Egg Art

By | March 15, 2017

The following is adapted from Nicole Walker's Egg, now available from Bloomsbury's Object Lessons series.

An egg, whole, uncracked makes a perfect arch. The eggshell’s beauty is the kind of beauty artists strive for. Foreshadowed, intentional, balanced, fragile. The opacity of the egg surprises. Its curves titillate. The potentiality the egg inspires.

Although an archetype of fragility, the egg simultaneously defies fragility. Tensile strength. Nature’s perfect delivery system. Perfect package. Perfect lunch box. Perfect suitcase. The egg is portable. A duck flies with an undeveloped egg tucked in her ovary, anticipating the smash and crush of her mate, preparing for the Gonadotropin hormone to activate follicle-stimulating and luteinizing hormones, the same hormones the fertile mammal awaits. Laid, the egg is portable enough to roll. Penguin partners press the egg back and forth between their legs to keep the egg warm. The egg, detached from the parent, is precious, almost artful, distinct from themselves—perhaps because the parents can see it from a remove. As they wait for it to hatch, they can barely stand the suspense. 

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There are many kinds of art as there are kinds of recipe for eggs. The kind where the egg is cracked, shelled, whipped, sautéed, and delivered to you on a plate: This is the great narrative novel. This one is filled with scene and character and emotion and narrative arc. This is the Platonic ideal of book and is always fiction (both in genre and in fact that such perfection does not quite exist). The other kind of writing is still sealed in its shell. The writer gives you a hammer. This is persuasive, analytic essaying. Meta-writing. Self-aware. Conversant with the reader. I like that kind of writing, don’t you? Then, There is the kind of writing that is the fertilized egg: like Chekov it develops followers. Fully-fledged chicks that grow up in shape and act just like Chekov’s stories do. Then, there’s the unfertilized egg. The one the writer takes home and boils. A cliché, an idiom, an expression, a poem short enough to remember. A nursery rhyme that the ear remembers even if the lips do not: Humpty Dumpty sat on a wall.

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Barry Masteller’s The Neurotic Diner, Breakfast has two eggs and a hamsteak on a plate. The plate is on a paper placemat. The paper placemat is lined with notes, repeatedly writing, Monday Morning Monday Morning Monday Morning. The eggs are uneaten. Rather write than eat, the painter says, even though the eggs look perfect and the repetition feels less than.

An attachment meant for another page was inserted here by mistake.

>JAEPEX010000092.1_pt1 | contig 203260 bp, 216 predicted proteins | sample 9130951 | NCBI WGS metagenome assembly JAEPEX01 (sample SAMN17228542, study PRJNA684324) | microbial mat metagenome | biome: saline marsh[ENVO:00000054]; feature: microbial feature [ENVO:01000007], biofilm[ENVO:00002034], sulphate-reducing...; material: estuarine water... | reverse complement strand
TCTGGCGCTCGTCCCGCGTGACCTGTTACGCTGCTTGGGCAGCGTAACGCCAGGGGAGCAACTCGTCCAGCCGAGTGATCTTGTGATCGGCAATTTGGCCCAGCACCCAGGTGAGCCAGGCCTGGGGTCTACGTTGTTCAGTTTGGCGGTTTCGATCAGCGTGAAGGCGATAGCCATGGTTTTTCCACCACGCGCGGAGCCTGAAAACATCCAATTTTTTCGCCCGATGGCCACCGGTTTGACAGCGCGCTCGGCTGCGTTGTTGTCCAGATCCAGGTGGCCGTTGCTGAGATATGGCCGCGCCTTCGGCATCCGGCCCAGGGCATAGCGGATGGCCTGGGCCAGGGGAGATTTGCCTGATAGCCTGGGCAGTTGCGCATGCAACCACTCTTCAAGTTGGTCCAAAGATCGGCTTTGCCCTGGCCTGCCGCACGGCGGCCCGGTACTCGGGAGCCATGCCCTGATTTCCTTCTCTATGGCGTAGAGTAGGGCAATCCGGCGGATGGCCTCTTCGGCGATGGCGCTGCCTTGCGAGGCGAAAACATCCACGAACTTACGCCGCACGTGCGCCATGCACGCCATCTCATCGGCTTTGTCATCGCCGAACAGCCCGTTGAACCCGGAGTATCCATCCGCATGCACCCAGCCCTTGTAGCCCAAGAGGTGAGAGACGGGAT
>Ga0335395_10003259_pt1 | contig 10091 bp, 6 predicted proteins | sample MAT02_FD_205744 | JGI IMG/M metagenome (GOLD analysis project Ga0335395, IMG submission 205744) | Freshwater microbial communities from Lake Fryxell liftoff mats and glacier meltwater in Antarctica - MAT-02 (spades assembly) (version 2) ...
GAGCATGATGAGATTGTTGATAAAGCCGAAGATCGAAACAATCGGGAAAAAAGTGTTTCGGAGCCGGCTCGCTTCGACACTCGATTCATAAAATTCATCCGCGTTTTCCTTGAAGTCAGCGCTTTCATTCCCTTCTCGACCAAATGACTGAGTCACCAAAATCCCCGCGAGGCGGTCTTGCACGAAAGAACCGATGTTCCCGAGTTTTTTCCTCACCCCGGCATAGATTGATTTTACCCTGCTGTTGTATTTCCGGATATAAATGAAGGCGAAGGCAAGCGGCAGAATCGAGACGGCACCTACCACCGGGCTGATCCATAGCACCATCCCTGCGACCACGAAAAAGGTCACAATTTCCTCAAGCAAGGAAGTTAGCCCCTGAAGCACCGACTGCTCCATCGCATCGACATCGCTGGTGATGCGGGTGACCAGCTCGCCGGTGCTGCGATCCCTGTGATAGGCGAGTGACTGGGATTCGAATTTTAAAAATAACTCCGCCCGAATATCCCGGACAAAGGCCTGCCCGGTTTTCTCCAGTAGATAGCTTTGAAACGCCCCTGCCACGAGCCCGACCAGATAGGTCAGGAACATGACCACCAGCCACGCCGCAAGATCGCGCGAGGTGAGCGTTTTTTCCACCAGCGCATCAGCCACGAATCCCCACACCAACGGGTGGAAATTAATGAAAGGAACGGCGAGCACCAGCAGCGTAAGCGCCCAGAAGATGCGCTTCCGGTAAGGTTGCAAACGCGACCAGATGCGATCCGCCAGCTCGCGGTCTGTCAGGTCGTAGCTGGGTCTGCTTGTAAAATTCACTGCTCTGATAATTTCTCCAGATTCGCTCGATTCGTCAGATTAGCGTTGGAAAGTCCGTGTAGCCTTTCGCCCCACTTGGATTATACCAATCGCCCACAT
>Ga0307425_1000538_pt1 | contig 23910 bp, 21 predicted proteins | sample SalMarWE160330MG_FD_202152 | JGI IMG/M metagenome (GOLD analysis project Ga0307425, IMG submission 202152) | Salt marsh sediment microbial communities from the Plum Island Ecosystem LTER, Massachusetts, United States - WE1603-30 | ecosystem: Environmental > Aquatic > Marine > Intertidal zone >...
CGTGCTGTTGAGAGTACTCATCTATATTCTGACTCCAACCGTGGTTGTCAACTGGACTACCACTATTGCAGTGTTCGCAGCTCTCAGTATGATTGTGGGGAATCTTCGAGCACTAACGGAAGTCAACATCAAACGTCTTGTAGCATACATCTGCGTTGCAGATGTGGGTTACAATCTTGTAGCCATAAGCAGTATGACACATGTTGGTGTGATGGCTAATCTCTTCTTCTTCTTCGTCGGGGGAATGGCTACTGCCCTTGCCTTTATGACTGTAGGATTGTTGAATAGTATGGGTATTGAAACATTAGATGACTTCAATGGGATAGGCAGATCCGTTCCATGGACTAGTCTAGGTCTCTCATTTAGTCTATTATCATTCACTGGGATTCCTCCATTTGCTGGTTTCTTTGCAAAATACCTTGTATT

Carolyn Campbell organized an Easter-time benefit campaign for a museum where they commissioned artists to create an artwork. They gave them each an ostrich egg. Folks like Alexis Smith, Betye Sear, John Baldessari and Frank Gehry. Mark Ryden painted an eye complete with eyebrow on the face of an ostrich egg. Frank Gehry opened his egg, peeling Exacto-knifed petals from the shell.

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Dear egg, please see us. See us making use of you. Self-reflective becomes the art. We are the egg, but the egg is empty. We are hungry but we cannot eat as in Dali’s Eggs on the Plate without the Plate where two eggs actually do lie on a plate and a third is being lowered on a string from the sky. These are descendent eggs coming form a transcendent place. We aren’t going up but heading down, droopily. The earth, an arch itself, buttressed into tensile strength, braces to absorb us.

 

EggNicole Walker is Associate Professor of Creative Writing at Northern Arizona University in Flagstaff, USA. Her previous books include Canning Peaches for the Apocalypse (2017), Bending Genre: Essays on Creative Nonfiction (co-edited with Margot Singer, Bloomsbury, 2013), and Quench Your Thirst With Salt, winner of the 2011 Zone 3 nonfiction prize. Her work has appeared in Fence, the Iowa Review, Fourth Genre, Shenandoah, New American Writing, the Seneca Review, Ploughshares, and elsewhere. She has been granted a National Endowment for the Arts Fellowship in Poetry.

 

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